For example, “I think biur chametz, burning the chametz was a time for Judean farmers to clean out barley and wheat, and they had to throw out every last seed,” she says. “That annual cleaning controls pests and mold, which was a hygienic practice. The matza uses and represents the last of last year’s grain, and the rest is burned. Then we count seven weeks because that’s how long it takes for the barley to be ready.”
One ‘a-ha’ moment came after Cohen-Kiener had been working in the East Hill vineyard, tying the vines tightly to the metal-wire trellises that resemble musical clefs. “Then I was reading in the Torah that, in the seventh year of grape production, you can’t do batzar to the vines, a Hebrew word that is not always translated correctly, but I finally knew exactly what it meant – ‘fortify’ – because I had just been doing it,” she says.
Soon, Jews throughout the world will begin praying regularly for rain in Israel, as the holiday of Shemini Atzeret – the final day of Sukkot – marks the start of the traditional rainy season in Israel and a special prayer is added to the weekday Amidah prayer, until Passover.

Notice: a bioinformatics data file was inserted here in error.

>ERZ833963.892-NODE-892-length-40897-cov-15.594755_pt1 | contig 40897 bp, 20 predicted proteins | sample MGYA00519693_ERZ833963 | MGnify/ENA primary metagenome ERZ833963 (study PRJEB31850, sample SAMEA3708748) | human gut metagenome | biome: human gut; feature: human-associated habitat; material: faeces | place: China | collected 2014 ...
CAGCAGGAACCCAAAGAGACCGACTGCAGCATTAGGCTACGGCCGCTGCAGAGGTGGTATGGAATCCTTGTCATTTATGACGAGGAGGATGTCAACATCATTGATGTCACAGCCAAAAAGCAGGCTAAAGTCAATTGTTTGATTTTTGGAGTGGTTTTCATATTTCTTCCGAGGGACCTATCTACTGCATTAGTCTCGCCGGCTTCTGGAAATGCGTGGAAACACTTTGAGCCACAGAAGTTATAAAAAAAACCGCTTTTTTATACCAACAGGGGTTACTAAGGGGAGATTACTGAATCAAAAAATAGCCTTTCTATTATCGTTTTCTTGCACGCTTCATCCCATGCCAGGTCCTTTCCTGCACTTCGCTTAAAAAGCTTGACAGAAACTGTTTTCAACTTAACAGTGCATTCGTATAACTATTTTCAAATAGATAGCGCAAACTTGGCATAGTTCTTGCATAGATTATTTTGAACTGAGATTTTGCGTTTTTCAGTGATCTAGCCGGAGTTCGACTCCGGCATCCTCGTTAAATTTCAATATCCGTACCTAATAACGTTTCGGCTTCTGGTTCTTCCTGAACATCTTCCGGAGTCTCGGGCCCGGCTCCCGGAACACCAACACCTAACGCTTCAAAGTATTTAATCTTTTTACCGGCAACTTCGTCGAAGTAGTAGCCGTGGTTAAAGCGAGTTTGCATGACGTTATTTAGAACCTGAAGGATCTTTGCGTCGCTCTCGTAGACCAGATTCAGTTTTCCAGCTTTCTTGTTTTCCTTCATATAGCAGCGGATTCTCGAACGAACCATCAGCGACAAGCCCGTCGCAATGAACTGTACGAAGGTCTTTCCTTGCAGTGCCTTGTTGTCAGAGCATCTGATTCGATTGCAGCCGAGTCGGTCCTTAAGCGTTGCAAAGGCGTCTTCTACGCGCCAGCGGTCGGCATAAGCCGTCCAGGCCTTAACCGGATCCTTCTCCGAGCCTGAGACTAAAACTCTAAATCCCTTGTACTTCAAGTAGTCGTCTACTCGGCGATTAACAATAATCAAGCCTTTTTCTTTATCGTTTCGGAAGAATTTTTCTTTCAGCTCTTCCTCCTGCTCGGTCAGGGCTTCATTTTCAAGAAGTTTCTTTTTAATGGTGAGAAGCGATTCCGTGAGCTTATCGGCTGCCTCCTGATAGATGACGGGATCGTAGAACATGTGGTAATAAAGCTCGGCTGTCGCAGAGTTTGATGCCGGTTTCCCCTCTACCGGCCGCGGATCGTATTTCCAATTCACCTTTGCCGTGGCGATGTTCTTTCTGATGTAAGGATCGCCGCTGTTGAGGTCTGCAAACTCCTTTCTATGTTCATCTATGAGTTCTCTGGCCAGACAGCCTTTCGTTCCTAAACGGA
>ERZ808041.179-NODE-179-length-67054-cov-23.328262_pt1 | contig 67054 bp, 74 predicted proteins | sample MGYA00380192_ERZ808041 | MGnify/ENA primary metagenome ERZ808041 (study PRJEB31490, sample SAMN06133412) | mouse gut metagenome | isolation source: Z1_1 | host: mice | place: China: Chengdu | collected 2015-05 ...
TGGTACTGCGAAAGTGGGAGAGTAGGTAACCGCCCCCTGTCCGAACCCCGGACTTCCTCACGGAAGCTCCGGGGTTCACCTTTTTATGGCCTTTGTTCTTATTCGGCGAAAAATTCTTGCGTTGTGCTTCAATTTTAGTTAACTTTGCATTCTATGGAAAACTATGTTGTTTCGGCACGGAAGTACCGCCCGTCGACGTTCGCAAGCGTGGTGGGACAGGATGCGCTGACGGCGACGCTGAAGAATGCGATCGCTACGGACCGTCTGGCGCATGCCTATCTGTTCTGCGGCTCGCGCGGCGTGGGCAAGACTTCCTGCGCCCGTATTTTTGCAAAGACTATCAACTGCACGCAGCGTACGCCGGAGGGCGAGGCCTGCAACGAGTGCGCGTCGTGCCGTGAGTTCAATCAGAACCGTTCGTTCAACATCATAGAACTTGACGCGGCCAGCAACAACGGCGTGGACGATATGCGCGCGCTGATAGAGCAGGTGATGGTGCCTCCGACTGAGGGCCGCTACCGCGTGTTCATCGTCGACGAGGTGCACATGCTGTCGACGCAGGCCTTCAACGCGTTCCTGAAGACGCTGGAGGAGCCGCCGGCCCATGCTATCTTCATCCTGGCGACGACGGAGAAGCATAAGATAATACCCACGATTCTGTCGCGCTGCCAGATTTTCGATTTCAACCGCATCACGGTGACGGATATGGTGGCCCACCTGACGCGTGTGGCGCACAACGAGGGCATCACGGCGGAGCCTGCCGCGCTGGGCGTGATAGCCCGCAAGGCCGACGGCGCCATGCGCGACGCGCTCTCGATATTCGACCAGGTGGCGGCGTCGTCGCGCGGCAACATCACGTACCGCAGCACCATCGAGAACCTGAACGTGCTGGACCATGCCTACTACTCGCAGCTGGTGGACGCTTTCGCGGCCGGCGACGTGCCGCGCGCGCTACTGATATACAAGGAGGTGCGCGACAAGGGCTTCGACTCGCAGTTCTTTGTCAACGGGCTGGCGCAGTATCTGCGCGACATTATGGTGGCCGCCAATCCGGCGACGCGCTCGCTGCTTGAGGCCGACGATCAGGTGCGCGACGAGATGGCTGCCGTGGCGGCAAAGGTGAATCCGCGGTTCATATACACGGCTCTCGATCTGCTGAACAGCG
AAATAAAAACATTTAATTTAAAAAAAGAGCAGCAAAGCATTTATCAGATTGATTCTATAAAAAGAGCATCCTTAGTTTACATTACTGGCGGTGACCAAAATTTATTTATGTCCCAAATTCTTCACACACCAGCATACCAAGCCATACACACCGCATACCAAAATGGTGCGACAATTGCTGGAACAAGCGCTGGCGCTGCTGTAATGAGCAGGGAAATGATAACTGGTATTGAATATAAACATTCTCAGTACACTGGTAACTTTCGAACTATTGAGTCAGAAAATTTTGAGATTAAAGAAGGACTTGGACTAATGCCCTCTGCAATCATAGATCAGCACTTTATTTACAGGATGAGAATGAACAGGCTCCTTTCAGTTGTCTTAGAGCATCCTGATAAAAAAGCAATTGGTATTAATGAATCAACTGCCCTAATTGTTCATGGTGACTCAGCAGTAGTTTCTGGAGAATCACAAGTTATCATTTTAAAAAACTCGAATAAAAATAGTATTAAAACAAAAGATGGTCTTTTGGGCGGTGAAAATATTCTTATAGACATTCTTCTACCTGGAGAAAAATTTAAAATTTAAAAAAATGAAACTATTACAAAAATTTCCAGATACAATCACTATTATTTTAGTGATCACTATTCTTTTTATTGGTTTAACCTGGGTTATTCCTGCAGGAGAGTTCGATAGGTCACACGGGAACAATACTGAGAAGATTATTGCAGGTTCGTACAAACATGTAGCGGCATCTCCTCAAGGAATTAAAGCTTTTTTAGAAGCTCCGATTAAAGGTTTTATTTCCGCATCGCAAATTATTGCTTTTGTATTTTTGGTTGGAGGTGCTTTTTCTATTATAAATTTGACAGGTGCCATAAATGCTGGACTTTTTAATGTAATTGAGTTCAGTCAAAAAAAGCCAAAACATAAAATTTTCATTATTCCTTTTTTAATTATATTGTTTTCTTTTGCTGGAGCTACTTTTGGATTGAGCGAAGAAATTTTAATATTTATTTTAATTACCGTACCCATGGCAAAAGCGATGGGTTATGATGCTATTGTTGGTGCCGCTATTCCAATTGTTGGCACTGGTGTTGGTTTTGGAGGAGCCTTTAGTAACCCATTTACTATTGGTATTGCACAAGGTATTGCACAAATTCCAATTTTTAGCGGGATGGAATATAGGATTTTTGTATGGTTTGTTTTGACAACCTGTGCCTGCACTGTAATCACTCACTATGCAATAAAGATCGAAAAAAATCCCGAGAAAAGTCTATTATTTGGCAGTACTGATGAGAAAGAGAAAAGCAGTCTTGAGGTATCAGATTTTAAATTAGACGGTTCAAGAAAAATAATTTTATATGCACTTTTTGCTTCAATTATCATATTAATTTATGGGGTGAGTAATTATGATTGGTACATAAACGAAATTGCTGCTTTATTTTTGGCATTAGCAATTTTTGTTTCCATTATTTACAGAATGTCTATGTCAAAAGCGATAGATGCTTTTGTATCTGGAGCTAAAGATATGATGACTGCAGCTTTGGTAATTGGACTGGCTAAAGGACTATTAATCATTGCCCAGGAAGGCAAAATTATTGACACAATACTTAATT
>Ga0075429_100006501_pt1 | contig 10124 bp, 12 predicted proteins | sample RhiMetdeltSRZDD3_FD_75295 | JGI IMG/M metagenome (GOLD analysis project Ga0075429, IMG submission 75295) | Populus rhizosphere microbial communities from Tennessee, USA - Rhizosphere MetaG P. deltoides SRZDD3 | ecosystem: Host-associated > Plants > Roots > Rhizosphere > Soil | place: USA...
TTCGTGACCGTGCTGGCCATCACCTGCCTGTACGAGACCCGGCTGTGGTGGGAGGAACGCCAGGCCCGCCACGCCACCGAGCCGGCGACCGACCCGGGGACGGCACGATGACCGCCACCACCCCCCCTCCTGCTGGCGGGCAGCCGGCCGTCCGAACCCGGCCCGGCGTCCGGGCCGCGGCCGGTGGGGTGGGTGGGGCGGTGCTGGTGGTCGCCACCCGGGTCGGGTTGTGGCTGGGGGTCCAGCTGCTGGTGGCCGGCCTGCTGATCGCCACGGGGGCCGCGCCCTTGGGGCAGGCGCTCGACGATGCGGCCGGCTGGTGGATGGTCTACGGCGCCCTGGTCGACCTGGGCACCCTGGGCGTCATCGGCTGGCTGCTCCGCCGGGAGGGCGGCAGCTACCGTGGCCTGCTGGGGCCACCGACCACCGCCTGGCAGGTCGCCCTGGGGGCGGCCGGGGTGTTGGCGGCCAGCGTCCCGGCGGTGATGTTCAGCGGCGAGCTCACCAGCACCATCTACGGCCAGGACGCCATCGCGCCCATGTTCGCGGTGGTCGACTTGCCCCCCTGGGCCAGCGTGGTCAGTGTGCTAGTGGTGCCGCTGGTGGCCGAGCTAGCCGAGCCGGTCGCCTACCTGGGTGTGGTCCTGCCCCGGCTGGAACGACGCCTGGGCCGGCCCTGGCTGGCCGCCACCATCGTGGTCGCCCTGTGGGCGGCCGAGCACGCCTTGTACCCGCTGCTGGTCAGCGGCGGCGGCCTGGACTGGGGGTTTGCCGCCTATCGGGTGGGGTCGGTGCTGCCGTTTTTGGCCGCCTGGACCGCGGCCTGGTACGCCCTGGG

But it’s not just rain we’re asking for.
“There are many Hebrew words for rain, and different kinds of rain,” Cohen-Kiener says. “We pray for the right rain in its right season, because we know first-hand what happens when there’s torrential rain and we’re not ready for it. The Prayer for Rain mentions yoreh, early rain or sprinkling, to soften the earth for sowing; and malkosh, last rain or downpour, to nourish the crops at the end of their growing cycle. You want them both, but in their right time.”
When she leaves the farm, at the end of next year, Cohen-Kiener hopes to use her knowledge to launch Noah’s Ark Farm School – with instruction in topics such as orcharding and canning, fermenting, gluten-free baking, season extension, and urban homesteading – at locations around the region that already specialize in these skills.
In the meantime, Cohen-Kiener does what’s needed on the farm: one day in September, her chores included canning pears, delivering fruit to the East Hill CSA (Community-Supported Agriculture) members, and composing kitchen food waste. She also is bringing a little Yiddishkeit to the farm. “I had to explain what a shofar was; people got curious because they heard me blowing it every day,” she said. “Before I knew it, we were all chanting Hebrew together.”
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Rabbi Andrea Cohen-Kiener at East Hill Farm in Middlesex, N.Y.
Photo credit: Carla Padvoiskis